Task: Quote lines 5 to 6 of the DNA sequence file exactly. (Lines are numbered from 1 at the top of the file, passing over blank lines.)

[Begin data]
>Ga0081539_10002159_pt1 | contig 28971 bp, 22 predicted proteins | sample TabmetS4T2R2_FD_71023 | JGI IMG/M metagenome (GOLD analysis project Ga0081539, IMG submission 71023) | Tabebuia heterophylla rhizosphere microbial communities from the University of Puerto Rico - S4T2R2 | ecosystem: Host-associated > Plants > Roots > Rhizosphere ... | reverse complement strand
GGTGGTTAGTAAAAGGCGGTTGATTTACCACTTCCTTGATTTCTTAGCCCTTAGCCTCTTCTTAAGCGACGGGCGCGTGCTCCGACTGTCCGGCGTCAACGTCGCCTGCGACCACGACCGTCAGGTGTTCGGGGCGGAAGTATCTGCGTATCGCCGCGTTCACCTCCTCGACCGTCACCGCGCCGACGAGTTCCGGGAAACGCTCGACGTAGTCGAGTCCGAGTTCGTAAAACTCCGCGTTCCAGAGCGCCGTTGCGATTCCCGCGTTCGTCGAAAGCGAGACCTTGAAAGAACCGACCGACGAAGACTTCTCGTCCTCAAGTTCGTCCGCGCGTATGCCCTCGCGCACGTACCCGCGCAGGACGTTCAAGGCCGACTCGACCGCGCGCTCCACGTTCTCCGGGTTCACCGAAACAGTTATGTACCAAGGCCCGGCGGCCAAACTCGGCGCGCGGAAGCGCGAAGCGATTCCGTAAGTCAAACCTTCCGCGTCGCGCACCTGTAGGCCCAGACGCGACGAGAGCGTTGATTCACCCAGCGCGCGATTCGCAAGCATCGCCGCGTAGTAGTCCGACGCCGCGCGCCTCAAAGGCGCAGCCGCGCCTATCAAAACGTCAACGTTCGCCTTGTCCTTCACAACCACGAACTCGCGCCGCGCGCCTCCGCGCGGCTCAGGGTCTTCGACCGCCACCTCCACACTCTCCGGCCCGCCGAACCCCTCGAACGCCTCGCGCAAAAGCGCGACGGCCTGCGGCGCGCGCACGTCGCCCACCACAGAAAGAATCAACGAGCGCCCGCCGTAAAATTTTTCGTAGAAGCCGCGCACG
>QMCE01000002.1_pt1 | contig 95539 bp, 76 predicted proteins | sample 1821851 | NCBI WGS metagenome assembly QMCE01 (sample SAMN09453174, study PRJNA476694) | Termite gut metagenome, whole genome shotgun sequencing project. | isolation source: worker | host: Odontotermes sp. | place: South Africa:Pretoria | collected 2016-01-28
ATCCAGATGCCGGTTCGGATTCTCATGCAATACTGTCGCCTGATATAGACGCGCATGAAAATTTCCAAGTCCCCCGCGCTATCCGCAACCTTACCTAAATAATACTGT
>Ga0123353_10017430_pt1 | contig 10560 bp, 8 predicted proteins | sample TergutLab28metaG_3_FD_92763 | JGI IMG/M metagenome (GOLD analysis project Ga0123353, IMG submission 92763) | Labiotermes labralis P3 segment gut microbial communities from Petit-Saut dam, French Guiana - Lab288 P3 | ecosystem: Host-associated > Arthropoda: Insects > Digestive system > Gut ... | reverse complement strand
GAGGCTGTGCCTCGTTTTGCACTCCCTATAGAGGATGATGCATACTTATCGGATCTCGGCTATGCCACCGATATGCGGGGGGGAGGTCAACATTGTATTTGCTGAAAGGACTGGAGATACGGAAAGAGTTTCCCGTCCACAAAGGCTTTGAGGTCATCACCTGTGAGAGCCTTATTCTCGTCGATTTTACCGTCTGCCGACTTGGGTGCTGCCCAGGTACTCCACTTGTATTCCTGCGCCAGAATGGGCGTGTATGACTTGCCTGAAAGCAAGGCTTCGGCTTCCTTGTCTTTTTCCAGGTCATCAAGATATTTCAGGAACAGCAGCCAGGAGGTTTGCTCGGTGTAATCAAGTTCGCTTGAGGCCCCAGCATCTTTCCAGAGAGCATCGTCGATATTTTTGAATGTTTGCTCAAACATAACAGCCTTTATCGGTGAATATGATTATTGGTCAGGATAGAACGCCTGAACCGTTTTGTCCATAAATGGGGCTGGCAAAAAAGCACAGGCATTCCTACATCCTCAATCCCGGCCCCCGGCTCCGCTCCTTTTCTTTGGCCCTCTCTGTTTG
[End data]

>Ga0123353_10017430_pt1 | contig 10560 bp, 8 predicted proteins | sample TergutLab28metaG_3_FD_92763 | JGI IMG/M metagenome (GOLD analysis project Ga0123353, IMG submission 92763) | Labiotermes labralis P3 segment gut microbial communities from Petit-Saut dam, French Guiana - Lab288 P3 | ecosystem: Host-associated > Arthropoda: Insects > Digestive system > Gut ... | reverse complement strand
GAGGCTGTGCCTCGTTTTGCACTCCCTATAGAGGATGATGCATACTTATCGGATCTCGGCTATGCCACCGATATGCGGGGGGGAGGTCAACATTGTATTTGCTGAAAGGACTGGAGATACGGAAAGAGTTTCCCGTCCACAAAGGCTTTGAGGTCATCACCTGTGAGAGCCTTATTCTCGTCGATTTTACCGTCTGCCGACTTGGGTGCTGCCCAGGTACTCCACTTGTATTCCTGCGCCAGAATGGGCGTGTATGACTTGCCTGAAAGCAAGGCTTCGGCTTCCTTGTCTTTTTCCAGGTCATCAAGATATTTCAGGAACAGCAGCCAGGAGGTTTGCTCGGTGTAATCAAGTTCGCTTGAGGCCCCAGCATCTTTCCAGAGAGCATCGTCGATATTTTTGAATGTTTGCTCAAACATAACAGCCTTTATCGGTGAATATGATTATTGGTCAGGATAGAACGCCTGAACCGTTTTGTCCATAAATGGGGCTGGCAAAAAAGCACAGGCATTCCTACATCCTCAATCCCGGCCCCCGGCTCCGCTCCTTTTCTTTGGCCCTCTCTGTTTG